The only recalled product at this time is Beech-Nut Single Grain Rice item (UPC Code number 52200034705), which has an expiration date of 01MAY2022 and product codes 103470XXXX and 093470XXXX.
“Beech-Nut is concerned about the ability to consistently obtain rice flour well-below the FDA guidance level and Beech-Nut specifications for naturally occurring inorganic arsenic,” the FDA said.
In its announcement, the FDA quoted Jason Jacobs, Beech-Nut’s vice president of food safety and quality.
“The safety of infants and children is Beech-Nut’s top priority. We are issuing this voluntary recall, because we learned through routine sampling by the State of Alaska that a limited quantity of Beech-Nut Single Grain Rice Cereal products had levels of naturally-occurring inorganic arsenic above the FDA guidance level, even though the rice flour used to produce these products tested below the FDA guidance level for inorganic arsenic,” Jacobs said.
A growing concern over high arsenic levels
“To our knowledge, this is the first recall of infant rice cereal due to high arsenic levels,” said Jane Houlihan, research director for Healthy Babies Bright Futures, a consumer advocacy group that studies the levels of toxic metals in baby foods.
“The FDA announcement of the recall is great news,” Houlihan said. “It’s so important for babies that this cereal not make it to market. We fully support FDA’s enforcement action to help reduce arsenic exposures for these little ones who are so vulnerable.”
Krishnamoorthi said the spreadsheets provided by manufacturers were “shocking,” because they showed evidence that some baby foods contain hundreds of parts per billion of dangerous metals.
“Yet we know that in a lot of cases, we should not have anything more than single-digit parts per billion of any of these metals in any of our foods,” he told CNN.
Whether the baby food was organic did not matter, the subcommittee found — levels of toxic metals were still high.
Arsenic is a natural element found in soil, water and air, with the inorganic form being the most toxic. (“Inorganic” is a chemical term and has nothing to do with the method of farming.)
If you think that unhulled brown or wild rice might be healthier choices, think again. They contain more arsenic than white rice, because the milling process used to create white rice removes the outer layers of the grain, where much of the arsenic is concentrated.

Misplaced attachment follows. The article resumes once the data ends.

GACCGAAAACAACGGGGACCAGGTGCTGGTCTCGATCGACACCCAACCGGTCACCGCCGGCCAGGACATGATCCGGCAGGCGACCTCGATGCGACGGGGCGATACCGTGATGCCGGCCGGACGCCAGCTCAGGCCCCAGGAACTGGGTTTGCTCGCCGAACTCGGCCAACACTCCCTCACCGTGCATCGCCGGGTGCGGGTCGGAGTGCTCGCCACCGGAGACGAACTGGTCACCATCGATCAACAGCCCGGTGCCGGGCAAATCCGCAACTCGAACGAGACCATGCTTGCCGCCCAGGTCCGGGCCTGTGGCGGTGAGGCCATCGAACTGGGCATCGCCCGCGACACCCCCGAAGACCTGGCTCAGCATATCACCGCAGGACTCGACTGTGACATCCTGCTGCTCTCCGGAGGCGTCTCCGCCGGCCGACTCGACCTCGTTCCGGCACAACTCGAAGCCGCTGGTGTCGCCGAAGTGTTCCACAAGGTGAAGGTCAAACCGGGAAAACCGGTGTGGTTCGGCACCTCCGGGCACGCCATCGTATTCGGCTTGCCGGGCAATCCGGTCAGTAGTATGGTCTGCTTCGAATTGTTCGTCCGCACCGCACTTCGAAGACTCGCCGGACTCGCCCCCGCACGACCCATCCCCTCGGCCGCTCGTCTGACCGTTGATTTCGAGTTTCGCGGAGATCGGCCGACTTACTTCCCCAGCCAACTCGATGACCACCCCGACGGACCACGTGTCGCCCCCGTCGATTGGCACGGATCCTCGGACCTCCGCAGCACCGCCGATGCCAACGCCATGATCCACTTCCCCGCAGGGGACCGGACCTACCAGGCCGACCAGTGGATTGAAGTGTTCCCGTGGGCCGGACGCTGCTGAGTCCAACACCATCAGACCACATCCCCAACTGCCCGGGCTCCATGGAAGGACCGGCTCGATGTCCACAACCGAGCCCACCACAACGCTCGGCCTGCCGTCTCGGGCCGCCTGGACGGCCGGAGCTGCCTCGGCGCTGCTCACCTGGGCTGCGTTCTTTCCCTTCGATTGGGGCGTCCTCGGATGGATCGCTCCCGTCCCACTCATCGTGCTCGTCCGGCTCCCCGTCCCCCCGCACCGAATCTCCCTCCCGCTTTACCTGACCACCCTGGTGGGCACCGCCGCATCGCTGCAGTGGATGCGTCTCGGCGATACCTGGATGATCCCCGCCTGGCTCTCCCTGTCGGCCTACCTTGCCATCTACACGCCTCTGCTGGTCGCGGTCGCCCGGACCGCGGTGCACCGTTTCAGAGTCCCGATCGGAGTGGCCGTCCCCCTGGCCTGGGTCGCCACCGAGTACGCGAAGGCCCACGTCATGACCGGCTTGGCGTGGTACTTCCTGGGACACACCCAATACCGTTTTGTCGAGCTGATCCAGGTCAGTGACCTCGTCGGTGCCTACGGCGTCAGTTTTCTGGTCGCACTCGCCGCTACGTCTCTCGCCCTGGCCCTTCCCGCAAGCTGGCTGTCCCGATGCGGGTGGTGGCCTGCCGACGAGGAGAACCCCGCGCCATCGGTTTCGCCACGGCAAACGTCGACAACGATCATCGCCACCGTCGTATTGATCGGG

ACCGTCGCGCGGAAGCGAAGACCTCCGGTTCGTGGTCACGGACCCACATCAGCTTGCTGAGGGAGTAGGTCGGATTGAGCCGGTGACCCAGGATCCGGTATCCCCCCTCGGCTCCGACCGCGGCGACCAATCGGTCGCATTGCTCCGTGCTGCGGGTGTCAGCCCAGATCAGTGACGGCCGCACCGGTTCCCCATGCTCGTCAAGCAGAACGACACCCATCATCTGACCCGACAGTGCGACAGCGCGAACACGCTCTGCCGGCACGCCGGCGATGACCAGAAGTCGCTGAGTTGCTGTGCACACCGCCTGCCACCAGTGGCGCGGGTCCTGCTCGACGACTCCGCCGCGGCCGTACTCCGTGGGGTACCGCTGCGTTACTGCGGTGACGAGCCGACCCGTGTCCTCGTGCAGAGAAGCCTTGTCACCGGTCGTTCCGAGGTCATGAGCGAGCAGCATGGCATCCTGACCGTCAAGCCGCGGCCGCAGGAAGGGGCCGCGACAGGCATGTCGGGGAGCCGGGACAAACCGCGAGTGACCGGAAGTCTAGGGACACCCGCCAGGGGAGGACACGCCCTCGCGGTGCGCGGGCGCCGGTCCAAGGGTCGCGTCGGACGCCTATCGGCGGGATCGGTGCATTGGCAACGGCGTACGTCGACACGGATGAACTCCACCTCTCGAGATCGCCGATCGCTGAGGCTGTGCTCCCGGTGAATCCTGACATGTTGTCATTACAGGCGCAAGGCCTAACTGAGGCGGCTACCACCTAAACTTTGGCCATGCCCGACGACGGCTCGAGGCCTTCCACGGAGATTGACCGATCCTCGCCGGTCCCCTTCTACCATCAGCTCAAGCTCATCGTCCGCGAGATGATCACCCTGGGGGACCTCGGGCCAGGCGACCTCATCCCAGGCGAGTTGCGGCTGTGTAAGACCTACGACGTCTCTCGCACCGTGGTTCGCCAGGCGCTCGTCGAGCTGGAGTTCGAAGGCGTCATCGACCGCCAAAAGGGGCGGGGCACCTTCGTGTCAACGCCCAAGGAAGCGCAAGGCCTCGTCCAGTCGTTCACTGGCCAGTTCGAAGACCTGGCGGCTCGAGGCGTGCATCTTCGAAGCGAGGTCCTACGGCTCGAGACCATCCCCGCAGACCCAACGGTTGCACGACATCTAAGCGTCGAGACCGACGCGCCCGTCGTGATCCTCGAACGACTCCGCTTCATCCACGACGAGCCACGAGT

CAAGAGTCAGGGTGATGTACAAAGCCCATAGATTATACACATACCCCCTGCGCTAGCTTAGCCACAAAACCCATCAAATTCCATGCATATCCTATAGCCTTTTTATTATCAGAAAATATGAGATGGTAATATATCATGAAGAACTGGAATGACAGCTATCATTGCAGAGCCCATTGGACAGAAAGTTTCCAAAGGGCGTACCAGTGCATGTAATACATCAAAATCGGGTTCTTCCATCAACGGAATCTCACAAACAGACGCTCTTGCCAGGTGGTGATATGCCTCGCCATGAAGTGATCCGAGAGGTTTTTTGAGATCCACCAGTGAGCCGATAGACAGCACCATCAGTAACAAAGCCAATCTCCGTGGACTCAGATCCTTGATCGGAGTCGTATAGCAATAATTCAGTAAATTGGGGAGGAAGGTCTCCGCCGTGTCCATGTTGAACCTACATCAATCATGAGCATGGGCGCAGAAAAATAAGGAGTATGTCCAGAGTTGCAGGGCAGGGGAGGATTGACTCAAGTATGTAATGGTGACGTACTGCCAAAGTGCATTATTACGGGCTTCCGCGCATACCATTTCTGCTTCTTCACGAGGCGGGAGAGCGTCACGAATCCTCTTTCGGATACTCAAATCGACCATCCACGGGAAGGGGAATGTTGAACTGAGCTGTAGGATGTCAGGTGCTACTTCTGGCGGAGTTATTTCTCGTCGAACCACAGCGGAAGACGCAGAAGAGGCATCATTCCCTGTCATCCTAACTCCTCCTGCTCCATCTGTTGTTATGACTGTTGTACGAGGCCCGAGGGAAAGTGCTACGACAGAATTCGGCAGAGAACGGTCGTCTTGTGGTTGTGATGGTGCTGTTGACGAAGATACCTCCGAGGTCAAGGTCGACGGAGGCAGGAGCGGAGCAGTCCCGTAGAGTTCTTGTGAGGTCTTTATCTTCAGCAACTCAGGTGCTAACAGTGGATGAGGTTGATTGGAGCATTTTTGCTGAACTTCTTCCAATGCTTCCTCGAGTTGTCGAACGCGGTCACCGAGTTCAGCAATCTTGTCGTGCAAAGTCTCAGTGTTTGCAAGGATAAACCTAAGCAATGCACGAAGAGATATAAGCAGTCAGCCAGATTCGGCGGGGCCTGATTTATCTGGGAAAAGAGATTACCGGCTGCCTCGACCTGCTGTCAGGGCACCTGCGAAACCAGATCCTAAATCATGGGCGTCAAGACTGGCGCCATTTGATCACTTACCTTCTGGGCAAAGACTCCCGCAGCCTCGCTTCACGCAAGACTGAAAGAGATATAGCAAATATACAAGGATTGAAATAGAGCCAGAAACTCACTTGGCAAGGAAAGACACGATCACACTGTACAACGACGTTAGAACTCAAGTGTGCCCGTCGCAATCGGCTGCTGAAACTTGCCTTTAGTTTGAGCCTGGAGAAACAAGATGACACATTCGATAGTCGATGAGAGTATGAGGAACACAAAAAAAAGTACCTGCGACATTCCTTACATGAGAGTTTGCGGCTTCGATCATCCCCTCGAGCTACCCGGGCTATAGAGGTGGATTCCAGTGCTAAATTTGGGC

Arsenic is a known carcinogen that can influence the risk of cardiovascular, immune and other diseases, but it’s the impact on a developing baby’s brain that is most worrisome, experts say.
Because of these concerns, child safety advocates have been critical of the FDA’s cut off levels for arsenic in cereals, saying they are not low enough to adequately protect infants.
“In setting the action level that is driving the recall, FDA didn’t consider harm to infants’ developing brains and failed to account for children who eat more than average amounts of rice,” Houlihan said.
National diet surveys show that Hispanic infants and toddlers are 2.5 times more likely to eat rice on a given day than other children, according to Healthy Babies Bright Futures, while Asian Americans eat nearly 10 times more rice than the national average.
In addition, the group said, children diagnosed with celiac disease — an intolerance to wheat — often eat rice products instead and thus ingest some 14 times more arsenic than other children.
“The FDA should lower the allowable limit,” Houlihan said. “In the meantime, parents have options — other types of infant cereal have one-sixth as much arsenic as infant rice cereal, on average, and are safer choices.”